In a few more hours, peace and quiet will descend, the respite we have yearned for from the noise of political campaigning, the incessant advertising, the aggravation of robocalls and polling by the minute.
Long and unpleasant as some of these races have been (think back to the tenor of the presidential race, including the Republican primaries, and other federal races in Ohio and elsewhere), they have been a clarifying backdrop to some questions:
• What do you take away from this season? Listening closely, it has been impossible to miss one central theme: How broken the (federal) government is. In the course of the year, many candidates have painted a stark picture of which side owns the blame for a government incapable of tackling its problems. Listen to Democrats, and it can’t be more obvious that the Republican crew wrecked the economy with warmongering, an unreasonable aversion to all manner of taxes and regulations and by throwing up legislative roadblocks wherever and whenever it can. The Republicans offer a four-word summary of all that is wrong with the other side: big, socialist, tax-and-spend government.
Neither side has appeared remotely willing to concede its policies have contributed to our economic and social pickle. Instead, it has been much easier to anoint a party patron saint and invoke him in response to criticisms: Why, Bill Clinton left a legacy of prosperity that Republicans squandered. But of course Ronald Reagan set a course to roll back the Democrats’ socialist expansion.
• Another thread has featured prominently. It is that the disillusion with government traces to the loss, if not the death in Washington (and in state capitols to some degree), of relationships that cross partisan lines and enable legislators from opposite ends to work together productively. We have a federal government that is supposed to function much as a marriage would between parties with distinctive personalities and ideas. Each side is expected to put in the effort to make the unit work, with the goal to leave the country better off than before. But this marriage is not working, as evidenced by the howls of partisanship heard from both camps.
One might ask, with due apologies to Ladies Home Journal: “Can this marriage be saved?” Can these parties (and the candidates who win in this hostile climate) agree that the others have the country’s interest at heart, too? Can they trust the other side enough as partners to work with them for the common good?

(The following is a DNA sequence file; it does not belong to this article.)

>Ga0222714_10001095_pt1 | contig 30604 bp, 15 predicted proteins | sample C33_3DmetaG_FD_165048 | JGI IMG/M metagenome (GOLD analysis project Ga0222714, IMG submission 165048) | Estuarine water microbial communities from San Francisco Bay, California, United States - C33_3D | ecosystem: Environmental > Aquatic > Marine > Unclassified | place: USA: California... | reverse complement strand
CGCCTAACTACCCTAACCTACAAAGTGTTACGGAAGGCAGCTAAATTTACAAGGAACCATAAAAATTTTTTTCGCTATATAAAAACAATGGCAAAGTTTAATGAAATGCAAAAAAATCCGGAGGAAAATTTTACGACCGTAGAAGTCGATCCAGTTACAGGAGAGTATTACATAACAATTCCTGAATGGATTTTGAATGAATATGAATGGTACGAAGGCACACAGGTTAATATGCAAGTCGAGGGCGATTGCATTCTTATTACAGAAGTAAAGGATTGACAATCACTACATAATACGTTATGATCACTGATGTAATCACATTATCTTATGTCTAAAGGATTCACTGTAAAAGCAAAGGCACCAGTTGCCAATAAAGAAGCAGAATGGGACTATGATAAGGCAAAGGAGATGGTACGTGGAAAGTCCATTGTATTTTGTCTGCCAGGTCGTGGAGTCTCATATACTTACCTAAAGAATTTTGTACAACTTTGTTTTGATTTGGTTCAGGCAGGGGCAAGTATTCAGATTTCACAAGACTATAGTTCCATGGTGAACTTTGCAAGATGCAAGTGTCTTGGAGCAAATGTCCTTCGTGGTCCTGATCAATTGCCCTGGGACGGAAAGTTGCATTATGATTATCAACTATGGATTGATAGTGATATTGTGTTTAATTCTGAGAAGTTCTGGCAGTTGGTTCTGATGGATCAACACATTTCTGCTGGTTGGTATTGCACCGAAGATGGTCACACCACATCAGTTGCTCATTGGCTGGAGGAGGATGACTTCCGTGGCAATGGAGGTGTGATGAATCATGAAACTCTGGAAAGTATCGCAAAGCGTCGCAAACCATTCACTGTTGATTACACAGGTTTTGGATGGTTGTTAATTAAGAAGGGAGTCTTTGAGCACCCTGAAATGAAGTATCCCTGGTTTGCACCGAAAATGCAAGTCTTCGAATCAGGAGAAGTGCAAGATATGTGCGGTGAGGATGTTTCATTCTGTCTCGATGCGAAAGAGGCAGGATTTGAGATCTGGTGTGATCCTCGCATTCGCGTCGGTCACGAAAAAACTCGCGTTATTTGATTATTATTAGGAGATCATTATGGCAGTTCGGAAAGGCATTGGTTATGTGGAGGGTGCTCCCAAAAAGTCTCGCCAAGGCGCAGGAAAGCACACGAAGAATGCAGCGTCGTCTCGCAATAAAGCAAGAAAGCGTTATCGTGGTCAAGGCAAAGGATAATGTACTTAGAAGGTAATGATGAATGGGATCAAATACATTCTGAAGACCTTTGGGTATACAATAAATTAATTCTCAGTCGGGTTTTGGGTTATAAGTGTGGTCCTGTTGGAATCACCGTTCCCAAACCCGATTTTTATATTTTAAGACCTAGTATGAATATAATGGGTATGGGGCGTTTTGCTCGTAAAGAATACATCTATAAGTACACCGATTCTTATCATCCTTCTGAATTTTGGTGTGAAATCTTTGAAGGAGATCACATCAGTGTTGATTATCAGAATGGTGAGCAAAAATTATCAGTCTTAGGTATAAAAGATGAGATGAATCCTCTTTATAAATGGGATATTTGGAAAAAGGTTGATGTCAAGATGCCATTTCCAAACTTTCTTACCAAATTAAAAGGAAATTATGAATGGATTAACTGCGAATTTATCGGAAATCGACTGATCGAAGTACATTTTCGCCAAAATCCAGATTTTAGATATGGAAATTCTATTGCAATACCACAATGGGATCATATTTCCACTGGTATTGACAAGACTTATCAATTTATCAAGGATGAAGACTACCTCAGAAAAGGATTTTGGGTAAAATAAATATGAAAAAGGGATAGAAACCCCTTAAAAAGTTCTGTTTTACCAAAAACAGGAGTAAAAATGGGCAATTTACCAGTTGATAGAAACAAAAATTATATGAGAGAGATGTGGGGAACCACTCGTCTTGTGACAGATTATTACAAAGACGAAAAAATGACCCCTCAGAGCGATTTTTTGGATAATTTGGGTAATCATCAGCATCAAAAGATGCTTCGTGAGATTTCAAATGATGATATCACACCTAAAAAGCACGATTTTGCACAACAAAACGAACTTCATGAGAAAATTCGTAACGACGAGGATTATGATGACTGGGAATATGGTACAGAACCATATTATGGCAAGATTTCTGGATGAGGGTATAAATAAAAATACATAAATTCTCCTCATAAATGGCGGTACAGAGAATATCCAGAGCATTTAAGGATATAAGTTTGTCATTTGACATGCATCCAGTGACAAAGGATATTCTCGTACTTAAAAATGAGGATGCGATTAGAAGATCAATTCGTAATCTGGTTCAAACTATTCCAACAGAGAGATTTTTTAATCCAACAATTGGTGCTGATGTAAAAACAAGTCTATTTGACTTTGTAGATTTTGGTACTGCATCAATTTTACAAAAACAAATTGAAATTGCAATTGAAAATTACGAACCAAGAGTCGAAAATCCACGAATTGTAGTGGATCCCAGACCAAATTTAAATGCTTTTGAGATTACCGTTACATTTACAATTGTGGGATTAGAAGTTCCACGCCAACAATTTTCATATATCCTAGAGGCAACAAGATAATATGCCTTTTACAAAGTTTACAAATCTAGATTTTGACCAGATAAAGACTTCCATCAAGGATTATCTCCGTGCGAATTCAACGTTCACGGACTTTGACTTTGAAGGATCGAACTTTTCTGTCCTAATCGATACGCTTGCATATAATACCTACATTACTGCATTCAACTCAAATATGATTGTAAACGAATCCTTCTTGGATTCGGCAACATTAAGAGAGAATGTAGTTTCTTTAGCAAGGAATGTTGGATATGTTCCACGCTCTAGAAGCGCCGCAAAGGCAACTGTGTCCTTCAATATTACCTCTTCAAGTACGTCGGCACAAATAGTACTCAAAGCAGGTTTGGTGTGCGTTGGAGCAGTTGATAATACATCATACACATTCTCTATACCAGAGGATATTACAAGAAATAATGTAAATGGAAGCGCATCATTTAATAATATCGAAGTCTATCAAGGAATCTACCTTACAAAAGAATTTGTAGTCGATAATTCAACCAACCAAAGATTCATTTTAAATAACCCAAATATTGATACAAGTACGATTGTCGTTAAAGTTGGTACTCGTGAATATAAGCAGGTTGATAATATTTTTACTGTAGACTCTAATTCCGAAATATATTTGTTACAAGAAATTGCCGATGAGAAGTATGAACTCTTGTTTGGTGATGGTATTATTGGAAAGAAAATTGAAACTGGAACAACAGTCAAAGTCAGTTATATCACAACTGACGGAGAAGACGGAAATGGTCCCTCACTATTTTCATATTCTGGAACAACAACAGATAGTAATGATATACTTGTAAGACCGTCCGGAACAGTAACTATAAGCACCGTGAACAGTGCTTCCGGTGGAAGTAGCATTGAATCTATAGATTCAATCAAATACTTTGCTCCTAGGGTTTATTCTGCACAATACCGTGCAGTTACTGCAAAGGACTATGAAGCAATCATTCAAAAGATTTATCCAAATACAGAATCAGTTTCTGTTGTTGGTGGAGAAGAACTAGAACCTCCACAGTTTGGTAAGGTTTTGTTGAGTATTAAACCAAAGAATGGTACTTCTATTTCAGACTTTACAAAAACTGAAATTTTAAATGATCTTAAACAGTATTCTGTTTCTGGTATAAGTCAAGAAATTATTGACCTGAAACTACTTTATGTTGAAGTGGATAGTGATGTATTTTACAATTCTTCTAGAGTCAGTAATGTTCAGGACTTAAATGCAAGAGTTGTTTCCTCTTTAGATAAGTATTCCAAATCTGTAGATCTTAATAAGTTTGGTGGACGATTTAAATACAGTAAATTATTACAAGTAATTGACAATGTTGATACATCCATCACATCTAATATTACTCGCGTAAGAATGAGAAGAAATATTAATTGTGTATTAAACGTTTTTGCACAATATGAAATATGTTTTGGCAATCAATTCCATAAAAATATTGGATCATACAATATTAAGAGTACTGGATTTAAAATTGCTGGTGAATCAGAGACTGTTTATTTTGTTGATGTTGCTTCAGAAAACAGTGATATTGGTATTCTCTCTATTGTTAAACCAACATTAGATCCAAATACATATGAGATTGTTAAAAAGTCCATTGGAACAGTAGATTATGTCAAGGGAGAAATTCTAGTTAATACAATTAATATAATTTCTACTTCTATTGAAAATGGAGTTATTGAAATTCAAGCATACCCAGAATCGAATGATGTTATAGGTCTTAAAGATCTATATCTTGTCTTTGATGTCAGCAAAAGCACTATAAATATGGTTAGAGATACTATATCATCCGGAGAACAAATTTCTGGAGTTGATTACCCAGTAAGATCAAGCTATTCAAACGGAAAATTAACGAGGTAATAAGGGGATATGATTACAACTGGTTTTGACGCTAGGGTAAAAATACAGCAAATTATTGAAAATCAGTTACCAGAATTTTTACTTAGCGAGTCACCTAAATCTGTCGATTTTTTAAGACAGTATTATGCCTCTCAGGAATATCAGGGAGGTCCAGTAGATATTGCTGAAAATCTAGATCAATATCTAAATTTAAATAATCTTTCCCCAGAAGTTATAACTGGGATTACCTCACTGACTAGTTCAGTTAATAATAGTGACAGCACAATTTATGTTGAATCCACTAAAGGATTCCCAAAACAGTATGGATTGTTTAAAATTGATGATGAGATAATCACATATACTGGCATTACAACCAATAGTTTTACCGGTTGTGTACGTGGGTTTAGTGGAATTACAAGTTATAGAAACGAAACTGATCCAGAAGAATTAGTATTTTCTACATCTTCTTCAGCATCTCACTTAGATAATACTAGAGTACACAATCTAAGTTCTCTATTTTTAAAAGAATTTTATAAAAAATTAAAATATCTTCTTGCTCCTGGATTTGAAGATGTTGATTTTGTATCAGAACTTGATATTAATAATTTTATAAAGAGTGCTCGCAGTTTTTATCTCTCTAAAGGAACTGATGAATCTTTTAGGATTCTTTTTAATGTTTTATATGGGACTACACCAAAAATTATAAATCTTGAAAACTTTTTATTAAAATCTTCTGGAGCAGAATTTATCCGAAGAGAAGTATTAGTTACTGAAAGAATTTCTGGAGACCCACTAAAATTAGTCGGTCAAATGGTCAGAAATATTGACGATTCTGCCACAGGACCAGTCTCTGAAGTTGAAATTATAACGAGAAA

The odds of saving this marriage don’t look good in the least if within either party, the prevailing understanding of compromise and bipartisanship reflects the reported views of Indiana’s state treasurer and Republican candidate for the U.S. Senate, Richard Mourdock. “I have a mindset that says bipartisanship ought to consist of Democrats coming to the Republican point of view,” Mourdock responded to criticisms of excessive partisanship. And compromise? That, he said, involves “getting other people on the other side of the aisle to come to your side of the aisle. …”
With the electoral season drawing to a close, an elder statesman died on Oct. 21. Among the tributes to George McGovern, the former senator and liberal Democrat, was one from former Sen. Bob Dole, a Kansas Republican, recounting their “shared desire to eliminate hunger in this country and around the world.” He noted their work to reform the food stamp program, expand the school lunch program and establish the Supplemental Program for Women Children and Infants. Dole mentioned how McGovern called in 1998 to ask for his help to strengthen the global school feeding, nutrition and education program, how President Clinton authorized their pilot proposal in 2000, Congress authorized it and President George W. Bush signed into law in 2002 the McGovern-Dole International Food for Education and Child Nutrition Program.
Reading George McGovern’s obituaries and Sen. Dole’s tribute, I wondered what they would have made of Mourdock’s brand of “bipartisanship” and where that leads the nation.
Ofobike is the Beacon Journal chief editorial writer. She can be reached at 330-996-3513 or by email at firstname.lastname@example.org.